Reaching for Dreams
Reaching for Dreams

Young people are a source of unlimited creativity and inspiration. They can rejuvenate and transform a workplace and the employees around them. Here, a group of young CLP interns describe how they brought fresh ideas to the company and what it gave them in return.


The image of graduates joyfully throwing their caps into the air after receiving their degrees perfectly captures the fresh-faced optimism of young people ready to go out and conquer the working world.


But after their caps fall back to the ground, many of them face the harsh reality of not being able to land an entry-level job because they lack the previous work experience required by many employers.


For those who do manage to get a foot in the door, the work they find themselves doing is not always what they had hoped for in terms of raising their skill levels and helping them to carve out exciting careers.


Today’s graduates from Generation Z are “digital natives” – young people with strong levels of digital literacy and creativity across a diverse range of media. CLP places a high value on their innate skillsets in terms of innovation and agility with modern technology. 


Further to the sharing of some of CLP’s interns who explored smart energy solutions, here are the views of four more of them on how working at CLP has prepared them for the challenges of the future while inspiring people around them to re-evaluate their own ideas about what is possible.

The introduction of four CLP’s interns: Alex Cheng, Andrew Tai, Jenny Iu and Katy Hui.

Why did you want an internship with CLP?

Katy: CLP is a leading energy company that not only powers our homes but also strives to protect the environment and energise the communities in which it operates. This led to my interest in learning about the company’s journey to success on a deeper level, and joining its efforts to create value for society and the environment. 


Andrew: I was fascinated by how CLP Smart Energy Connect utilises technology and innovation to help digitalise CLP’s business and energise the lives of Hong Kong people.


Alex: I believed that working at CLP would help me learn more about the actions power utility companies are taking to contribute to the transition toward a more sustainable and greener future.


Jennie: What piqued my interest to work at CLP was its strong governance, which has helped the company thrive for more than a century. I also wanted to learn more about how regulation and policy has contributed to the company’s continued success.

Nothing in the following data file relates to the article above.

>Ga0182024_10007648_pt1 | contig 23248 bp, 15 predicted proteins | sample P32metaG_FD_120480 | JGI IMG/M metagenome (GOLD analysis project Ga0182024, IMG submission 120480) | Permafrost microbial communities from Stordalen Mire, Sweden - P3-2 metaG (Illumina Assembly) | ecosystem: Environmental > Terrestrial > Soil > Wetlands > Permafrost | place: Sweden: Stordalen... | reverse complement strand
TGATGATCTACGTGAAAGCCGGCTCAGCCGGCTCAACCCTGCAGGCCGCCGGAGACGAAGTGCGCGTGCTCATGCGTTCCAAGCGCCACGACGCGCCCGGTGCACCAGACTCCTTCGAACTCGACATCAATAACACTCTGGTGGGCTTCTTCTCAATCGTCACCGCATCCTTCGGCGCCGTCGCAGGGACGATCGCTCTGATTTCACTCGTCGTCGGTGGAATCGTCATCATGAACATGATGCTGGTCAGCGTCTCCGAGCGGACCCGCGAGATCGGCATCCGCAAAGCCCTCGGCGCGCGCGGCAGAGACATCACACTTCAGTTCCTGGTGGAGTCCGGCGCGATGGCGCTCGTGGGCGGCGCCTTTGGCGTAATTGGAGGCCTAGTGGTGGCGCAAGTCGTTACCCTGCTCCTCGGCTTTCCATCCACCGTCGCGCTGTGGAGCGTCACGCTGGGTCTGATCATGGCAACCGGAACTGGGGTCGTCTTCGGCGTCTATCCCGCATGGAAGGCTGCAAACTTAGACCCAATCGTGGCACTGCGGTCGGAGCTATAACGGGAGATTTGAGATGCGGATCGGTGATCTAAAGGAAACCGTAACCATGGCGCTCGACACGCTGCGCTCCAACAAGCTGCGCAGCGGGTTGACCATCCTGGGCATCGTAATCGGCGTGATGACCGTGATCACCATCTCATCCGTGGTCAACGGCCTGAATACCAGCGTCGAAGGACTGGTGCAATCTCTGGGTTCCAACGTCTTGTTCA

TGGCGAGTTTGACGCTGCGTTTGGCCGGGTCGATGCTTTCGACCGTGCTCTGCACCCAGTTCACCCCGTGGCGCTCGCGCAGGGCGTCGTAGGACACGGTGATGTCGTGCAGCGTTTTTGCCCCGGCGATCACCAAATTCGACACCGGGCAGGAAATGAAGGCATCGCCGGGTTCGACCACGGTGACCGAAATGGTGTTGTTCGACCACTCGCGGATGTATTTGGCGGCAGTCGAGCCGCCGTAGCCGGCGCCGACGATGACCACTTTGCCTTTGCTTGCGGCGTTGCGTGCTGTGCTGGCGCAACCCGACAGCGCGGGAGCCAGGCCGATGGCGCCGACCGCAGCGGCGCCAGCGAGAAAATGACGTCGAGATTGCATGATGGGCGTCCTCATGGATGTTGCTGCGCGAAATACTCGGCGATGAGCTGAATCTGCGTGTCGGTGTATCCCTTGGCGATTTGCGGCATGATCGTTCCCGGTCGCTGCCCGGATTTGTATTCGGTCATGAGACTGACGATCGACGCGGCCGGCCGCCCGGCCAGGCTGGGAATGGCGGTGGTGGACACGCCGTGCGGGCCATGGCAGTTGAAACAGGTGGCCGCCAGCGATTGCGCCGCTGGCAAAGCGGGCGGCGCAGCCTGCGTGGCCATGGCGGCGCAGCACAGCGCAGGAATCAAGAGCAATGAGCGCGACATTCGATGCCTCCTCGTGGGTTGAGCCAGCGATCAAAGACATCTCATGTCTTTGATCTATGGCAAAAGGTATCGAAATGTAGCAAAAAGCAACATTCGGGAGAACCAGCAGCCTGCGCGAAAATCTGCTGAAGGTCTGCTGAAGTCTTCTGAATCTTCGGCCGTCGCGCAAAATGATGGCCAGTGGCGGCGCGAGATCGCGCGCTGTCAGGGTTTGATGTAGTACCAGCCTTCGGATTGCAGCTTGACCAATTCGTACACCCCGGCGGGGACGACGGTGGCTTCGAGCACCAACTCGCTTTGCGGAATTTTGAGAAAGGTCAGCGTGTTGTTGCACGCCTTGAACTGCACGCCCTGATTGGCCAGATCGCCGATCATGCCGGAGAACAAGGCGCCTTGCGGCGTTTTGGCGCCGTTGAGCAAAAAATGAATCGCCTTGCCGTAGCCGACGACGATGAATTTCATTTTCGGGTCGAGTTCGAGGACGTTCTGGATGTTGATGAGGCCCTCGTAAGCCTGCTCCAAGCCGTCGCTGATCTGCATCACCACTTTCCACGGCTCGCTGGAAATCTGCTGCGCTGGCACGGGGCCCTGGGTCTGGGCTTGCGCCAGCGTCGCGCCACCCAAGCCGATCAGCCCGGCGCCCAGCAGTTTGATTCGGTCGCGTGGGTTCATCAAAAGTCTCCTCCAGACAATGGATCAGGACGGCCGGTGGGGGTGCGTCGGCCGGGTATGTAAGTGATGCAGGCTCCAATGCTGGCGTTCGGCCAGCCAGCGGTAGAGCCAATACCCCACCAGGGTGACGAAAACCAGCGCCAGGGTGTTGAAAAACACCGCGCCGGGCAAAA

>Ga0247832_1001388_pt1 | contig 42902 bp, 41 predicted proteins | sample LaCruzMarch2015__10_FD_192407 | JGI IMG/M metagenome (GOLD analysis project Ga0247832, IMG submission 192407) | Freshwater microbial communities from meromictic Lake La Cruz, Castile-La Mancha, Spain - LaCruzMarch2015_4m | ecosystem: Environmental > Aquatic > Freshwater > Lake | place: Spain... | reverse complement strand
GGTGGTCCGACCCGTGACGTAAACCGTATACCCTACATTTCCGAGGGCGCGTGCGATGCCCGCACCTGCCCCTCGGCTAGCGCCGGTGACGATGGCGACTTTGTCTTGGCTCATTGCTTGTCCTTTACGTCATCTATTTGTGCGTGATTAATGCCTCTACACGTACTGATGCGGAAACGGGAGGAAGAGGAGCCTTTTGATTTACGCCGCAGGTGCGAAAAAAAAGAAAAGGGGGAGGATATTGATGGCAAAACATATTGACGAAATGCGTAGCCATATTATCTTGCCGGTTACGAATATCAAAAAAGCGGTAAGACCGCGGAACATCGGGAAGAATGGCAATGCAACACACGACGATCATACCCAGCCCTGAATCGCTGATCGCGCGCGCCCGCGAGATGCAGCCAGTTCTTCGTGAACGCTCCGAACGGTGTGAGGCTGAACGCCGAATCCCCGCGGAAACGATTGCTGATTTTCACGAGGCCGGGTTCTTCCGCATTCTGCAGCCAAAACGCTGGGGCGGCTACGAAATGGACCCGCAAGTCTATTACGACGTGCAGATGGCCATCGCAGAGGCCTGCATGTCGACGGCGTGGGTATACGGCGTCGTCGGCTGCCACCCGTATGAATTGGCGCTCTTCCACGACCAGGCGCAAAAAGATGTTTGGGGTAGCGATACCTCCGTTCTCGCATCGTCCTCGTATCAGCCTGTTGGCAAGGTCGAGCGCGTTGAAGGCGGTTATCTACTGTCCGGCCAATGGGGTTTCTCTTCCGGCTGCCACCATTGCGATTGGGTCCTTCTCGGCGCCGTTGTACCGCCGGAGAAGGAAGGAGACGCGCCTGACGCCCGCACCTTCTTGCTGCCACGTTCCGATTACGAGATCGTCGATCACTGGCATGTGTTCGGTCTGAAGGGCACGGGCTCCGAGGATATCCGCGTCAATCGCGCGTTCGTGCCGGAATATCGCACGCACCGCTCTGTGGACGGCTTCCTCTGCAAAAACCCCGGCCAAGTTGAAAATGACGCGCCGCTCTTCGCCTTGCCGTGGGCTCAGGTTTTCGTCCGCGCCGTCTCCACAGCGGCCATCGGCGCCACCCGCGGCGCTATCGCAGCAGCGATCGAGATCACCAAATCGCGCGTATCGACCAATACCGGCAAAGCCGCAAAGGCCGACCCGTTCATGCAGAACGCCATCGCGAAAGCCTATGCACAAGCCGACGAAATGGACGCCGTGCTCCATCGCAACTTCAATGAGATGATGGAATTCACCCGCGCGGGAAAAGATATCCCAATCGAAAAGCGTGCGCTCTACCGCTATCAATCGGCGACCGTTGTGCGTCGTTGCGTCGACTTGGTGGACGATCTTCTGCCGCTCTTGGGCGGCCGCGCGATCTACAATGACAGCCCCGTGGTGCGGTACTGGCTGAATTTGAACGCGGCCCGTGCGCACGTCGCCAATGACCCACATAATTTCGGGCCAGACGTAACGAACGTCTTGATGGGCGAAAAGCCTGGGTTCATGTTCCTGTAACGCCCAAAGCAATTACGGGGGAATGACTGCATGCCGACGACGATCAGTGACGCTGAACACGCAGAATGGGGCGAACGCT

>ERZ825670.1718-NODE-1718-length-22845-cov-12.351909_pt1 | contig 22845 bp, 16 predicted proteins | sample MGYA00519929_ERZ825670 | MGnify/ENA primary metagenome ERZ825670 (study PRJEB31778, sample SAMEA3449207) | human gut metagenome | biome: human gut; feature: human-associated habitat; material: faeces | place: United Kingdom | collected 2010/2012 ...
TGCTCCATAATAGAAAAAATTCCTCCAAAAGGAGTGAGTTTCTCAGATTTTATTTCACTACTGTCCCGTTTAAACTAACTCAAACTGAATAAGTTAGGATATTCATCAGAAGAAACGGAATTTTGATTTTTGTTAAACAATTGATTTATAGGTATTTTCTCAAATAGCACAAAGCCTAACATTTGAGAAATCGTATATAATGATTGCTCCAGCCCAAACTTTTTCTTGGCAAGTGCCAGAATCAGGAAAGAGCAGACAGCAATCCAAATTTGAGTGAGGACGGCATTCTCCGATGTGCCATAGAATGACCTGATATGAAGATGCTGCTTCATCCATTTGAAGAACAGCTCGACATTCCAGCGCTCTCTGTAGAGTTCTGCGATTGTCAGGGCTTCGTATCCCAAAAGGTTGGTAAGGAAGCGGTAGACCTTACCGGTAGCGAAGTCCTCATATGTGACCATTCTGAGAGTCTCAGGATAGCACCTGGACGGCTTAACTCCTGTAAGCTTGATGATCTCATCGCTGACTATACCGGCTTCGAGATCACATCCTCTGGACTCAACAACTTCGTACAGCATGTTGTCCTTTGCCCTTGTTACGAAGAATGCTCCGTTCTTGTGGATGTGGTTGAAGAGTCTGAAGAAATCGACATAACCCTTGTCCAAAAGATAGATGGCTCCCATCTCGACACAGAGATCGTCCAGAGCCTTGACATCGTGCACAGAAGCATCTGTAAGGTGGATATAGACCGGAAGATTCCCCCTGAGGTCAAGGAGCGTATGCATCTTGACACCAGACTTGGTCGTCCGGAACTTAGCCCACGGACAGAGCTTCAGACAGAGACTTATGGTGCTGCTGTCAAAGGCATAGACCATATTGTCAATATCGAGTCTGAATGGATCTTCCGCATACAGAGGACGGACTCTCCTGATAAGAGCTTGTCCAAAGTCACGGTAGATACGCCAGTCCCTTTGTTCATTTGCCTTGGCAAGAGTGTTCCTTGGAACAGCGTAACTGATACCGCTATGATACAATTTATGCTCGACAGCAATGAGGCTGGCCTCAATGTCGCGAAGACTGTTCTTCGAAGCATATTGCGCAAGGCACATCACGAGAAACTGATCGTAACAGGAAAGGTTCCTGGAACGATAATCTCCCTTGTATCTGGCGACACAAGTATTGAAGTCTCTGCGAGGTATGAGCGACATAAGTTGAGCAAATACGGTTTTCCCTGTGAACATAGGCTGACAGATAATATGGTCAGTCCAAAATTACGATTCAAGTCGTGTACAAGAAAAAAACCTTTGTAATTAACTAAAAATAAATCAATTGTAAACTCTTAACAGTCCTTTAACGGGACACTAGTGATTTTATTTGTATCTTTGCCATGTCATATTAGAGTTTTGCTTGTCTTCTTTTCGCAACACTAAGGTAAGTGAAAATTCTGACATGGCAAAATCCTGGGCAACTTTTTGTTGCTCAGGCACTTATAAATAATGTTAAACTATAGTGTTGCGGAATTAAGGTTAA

How did you put your creativity into action?

Jennie: Brainstorming is an effective way to spark creativity during research. We often collect scattered information and ideas with an open mind, whether it is relatable or not. Categorising it is a useful way to process our thoughts in a systematic way. We then begin to develop a rough outline and map out the constraints and requirements to be fulfilled. With a pool of ideas, we can assess those which are most relevant to the specifications of the task, and then analyse the pros and cons to find effective solutions. 


I was tasked to generate ideas for souvenirs to complement CLP’s 120th anniversary branding. Instead of taking the straightforward path of purely researching similar corporate anniversary gifts across the market, I decided to focus my research on more state-of-the-art technology such as wireless charging, Fotomo, 3D hologram, augmented reality, UV light sanitisation, and magnetic levitation technology. 


By drawing on my research, I then matched these different technologies with more practical gift options such as mobile chargers, light bulbs, and model vehicle displays. We finally decided to produce miniature CLP vehicle model sets, CLP nano brick engineering vehicles, magnetic lights, and wireless mobile chargers.


Sandwich intern Jennie Iu and CLP’s 120th anniversary souvenirs
Jennie shows off some of the ideas she contributed for CLP’s 120th anniversary souvenirs.


Alex: The beginning of my internship was during the early stages of the pandemic, and I was tasked with seeking creative and digital solutions to adapt to virtual events and sourcing professional equipment for a one-size-fits all studio setting to support CLP’s online conferences, including the annual and interim results meetings and virtual interviews with senior CLP management. Executing this task required me to use a creative mindset to seek new and innovative ways to balance practicality and flexibility.